Sometimes things happen that are beyond human decency. When these things happen and it causes others to lose their lives, we must learn to act to punish those responsible and ensure it never happens again. For more than two years, the Select Subcommittee on the Coronavirus Crisis has been investigating the federal government’s response to the coronavirus pandemic to ensure the American people receive a full accounting of what went wrong and to determine what corrective steps are necessary to ensure our nation is better prepared for any future public health crisis.
President Joe Biden last week ordered flags flown at half-staff at the White House and all public buildings and grounds until sunset Monday, imploring Americans to “not grow numb to the sorrow.” or 1 million deaths from Covid. This didn’t have to happen and those responsible need to be held accountable.
Although reported COVID-19 deaths between Jan 1, 2020, and Dec 31, 2021, totaled 5·94 million worldwide, we estimate that 18·2 million (95% uncertainty interval 17·1–19·6) people died worldwide because of the COVID-19 pandemic (as measured by excess mortality) over that period. (Source: The Lancet). Overt politicization of the pandemic—and the speed with which falsehoods about all aspects of COVID-19 have spread online, over the airwaves, and through media—are significant reasons why the U.S. has suffered a far greater COVID-related death toll than other large, well-resourced nations.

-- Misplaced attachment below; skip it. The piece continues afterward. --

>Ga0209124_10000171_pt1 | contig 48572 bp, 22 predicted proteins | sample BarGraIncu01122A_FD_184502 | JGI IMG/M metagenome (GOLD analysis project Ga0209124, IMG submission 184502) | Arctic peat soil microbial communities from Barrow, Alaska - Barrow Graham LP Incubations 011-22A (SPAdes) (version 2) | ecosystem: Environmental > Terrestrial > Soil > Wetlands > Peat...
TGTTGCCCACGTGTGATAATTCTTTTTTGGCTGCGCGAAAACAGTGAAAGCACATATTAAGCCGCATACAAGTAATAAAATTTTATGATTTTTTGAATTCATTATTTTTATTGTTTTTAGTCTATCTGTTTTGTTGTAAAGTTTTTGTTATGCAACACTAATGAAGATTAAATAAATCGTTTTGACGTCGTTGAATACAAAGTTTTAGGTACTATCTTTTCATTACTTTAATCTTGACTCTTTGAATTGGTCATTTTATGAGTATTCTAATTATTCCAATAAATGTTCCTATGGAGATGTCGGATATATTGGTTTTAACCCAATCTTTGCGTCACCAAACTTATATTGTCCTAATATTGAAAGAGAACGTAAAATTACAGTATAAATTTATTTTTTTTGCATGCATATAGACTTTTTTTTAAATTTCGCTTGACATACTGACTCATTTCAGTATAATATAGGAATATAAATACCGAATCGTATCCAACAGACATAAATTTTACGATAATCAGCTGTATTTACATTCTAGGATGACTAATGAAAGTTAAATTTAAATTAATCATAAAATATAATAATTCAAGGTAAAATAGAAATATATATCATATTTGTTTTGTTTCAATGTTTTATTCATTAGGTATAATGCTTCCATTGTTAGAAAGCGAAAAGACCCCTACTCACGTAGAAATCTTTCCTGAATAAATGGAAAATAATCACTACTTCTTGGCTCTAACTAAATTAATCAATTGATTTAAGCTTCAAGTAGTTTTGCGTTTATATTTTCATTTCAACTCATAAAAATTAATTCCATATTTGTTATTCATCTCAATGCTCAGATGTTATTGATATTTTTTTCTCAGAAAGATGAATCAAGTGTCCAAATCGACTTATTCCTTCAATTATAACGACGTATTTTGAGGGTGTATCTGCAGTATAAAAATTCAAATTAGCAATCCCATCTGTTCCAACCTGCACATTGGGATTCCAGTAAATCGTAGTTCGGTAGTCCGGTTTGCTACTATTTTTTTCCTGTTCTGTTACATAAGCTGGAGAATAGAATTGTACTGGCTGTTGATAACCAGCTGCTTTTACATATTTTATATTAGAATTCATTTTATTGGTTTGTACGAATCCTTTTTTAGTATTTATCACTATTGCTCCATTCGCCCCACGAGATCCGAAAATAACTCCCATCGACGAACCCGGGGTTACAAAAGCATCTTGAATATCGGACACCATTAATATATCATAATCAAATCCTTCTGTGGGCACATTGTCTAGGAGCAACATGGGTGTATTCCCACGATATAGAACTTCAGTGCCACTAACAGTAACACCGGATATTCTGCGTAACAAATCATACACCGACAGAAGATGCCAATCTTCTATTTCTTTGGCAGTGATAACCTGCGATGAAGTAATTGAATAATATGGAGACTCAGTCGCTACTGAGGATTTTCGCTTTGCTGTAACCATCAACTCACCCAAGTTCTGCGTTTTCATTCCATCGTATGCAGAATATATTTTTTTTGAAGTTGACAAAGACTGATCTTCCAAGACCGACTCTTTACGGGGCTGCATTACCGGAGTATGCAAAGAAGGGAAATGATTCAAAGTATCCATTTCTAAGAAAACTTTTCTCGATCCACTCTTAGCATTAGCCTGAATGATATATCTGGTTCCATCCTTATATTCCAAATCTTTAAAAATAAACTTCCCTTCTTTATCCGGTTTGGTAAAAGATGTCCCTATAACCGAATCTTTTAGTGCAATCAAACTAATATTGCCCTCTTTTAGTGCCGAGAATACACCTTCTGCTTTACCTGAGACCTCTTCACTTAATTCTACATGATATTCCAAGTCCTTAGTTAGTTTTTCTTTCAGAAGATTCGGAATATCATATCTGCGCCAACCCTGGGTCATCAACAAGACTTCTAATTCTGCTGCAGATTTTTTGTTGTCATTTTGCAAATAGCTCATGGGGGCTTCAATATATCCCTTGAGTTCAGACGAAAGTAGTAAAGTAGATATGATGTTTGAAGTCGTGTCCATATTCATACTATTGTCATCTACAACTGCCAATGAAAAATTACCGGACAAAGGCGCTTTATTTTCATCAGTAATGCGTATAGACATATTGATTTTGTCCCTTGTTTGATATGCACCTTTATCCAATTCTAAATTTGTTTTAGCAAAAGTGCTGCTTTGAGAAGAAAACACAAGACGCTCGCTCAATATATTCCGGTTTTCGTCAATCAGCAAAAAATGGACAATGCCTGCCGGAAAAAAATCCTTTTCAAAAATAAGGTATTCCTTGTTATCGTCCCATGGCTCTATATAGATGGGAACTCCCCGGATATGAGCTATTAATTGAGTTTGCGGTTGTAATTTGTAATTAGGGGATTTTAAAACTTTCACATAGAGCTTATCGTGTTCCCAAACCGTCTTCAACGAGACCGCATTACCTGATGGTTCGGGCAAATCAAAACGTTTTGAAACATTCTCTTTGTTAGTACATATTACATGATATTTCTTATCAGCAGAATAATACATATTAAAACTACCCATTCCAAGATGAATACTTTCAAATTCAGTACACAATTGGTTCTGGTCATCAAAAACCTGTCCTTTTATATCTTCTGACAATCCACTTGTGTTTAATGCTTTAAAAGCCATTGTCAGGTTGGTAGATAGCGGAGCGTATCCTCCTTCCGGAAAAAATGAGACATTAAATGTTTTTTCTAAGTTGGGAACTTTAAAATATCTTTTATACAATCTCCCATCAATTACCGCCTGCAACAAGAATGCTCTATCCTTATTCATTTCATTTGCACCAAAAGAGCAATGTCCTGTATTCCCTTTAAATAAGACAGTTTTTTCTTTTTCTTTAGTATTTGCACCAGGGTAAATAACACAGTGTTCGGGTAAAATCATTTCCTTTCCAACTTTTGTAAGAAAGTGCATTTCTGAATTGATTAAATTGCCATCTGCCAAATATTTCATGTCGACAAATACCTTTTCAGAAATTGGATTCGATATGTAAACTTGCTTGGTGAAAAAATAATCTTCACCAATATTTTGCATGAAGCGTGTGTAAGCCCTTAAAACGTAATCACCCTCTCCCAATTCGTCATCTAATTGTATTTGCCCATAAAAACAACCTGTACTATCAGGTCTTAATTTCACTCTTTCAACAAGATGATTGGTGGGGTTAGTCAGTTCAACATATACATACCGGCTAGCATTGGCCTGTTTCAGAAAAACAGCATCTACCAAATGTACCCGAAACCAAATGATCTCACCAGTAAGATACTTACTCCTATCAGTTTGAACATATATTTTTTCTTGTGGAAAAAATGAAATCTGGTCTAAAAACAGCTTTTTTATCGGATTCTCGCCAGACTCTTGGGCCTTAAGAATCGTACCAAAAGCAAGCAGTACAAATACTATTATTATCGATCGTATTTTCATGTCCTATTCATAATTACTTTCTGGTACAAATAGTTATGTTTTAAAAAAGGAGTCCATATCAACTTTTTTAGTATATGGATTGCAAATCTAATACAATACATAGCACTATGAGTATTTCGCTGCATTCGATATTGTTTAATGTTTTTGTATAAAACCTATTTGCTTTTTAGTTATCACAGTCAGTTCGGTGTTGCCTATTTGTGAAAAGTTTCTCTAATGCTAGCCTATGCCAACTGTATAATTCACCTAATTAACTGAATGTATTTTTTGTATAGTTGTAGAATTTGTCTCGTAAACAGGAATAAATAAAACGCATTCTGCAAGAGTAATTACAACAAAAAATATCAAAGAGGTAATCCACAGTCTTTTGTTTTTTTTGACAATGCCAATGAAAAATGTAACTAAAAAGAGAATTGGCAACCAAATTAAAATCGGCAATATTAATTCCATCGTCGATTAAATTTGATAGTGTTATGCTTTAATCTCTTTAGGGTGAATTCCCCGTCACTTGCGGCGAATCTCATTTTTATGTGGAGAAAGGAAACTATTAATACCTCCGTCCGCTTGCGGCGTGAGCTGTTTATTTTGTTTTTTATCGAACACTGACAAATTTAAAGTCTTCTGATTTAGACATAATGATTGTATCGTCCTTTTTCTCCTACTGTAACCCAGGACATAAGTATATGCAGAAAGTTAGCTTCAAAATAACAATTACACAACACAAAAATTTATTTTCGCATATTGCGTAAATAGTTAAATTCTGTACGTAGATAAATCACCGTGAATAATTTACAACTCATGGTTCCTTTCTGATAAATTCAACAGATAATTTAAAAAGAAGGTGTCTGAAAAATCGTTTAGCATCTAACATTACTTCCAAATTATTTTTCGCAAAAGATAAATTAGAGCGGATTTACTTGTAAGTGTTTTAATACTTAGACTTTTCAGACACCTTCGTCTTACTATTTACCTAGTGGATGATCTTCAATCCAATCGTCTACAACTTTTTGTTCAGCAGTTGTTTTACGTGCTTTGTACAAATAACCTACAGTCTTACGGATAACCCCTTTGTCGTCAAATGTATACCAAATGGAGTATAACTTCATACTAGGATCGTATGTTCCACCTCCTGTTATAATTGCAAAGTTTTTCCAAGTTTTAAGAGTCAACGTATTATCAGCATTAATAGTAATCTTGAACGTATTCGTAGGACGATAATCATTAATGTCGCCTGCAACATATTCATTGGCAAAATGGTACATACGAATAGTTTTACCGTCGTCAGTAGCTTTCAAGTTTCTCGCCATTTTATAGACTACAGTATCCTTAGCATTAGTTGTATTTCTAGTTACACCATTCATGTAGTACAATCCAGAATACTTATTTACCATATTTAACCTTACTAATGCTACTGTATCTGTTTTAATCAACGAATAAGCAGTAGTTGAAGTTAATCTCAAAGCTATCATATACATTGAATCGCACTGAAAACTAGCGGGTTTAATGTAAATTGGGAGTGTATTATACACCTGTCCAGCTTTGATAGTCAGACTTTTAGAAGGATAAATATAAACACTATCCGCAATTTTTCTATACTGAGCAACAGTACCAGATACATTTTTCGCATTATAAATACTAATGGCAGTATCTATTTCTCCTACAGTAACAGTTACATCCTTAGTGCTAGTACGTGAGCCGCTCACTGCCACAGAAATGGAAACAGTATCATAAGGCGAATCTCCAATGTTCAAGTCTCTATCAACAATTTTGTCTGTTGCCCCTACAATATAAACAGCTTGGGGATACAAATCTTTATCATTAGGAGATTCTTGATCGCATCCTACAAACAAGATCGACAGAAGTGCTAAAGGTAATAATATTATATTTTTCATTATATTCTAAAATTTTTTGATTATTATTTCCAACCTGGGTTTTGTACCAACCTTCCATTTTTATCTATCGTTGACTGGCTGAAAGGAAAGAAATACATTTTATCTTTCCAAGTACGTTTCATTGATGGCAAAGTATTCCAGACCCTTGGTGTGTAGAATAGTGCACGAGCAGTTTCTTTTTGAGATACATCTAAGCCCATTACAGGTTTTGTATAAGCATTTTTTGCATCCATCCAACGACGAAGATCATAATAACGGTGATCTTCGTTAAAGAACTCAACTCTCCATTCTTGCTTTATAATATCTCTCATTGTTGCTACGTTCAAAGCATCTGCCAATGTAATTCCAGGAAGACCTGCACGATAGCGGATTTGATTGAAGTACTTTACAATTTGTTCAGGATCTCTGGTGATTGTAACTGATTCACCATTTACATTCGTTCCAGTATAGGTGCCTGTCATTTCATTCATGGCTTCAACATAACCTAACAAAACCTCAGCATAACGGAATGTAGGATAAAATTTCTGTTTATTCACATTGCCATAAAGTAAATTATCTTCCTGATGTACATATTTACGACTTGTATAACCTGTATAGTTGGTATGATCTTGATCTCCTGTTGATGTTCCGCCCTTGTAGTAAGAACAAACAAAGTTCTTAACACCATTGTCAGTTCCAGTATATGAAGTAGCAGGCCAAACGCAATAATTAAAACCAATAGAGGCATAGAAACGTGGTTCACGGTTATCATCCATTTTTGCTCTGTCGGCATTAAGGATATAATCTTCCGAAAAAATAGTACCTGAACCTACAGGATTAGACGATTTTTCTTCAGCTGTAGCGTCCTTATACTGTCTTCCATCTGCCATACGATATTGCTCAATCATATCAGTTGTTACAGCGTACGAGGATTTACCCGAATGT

How could ANYONE think that the deaths from COVID are acceptable and just part of the virus? While data from COVID will be coming out for years, the public already has questions, and they aren’t going to like the answers.
The latest KFF COVID-19 Monitor finds that fatigue and frustration dominate the public’s mood as the U.S. nears the pandemic’s second anniversary. While partisans have often been split in their pandemic attitudes, roughly three in four Democrats, independents, and Republicans say they feel “tired” and “frustrated,” and similar shares say they think it is likely that most people in the U.S. will eventually get infected with COVID-19.
With days to go before Christmas, Americans are sick and tired of being sick and tired. Of reworking plans to adapt to the latest virus risks. Of searching for at-home tests and not finding them. Of wondering whether, after two years of avoiding Covid-19, or surviving it, or getting vaccinated and maybe even boosted, Omicron is the variant they inevitably catch. (N.Y. Times). Will this affect healthcare?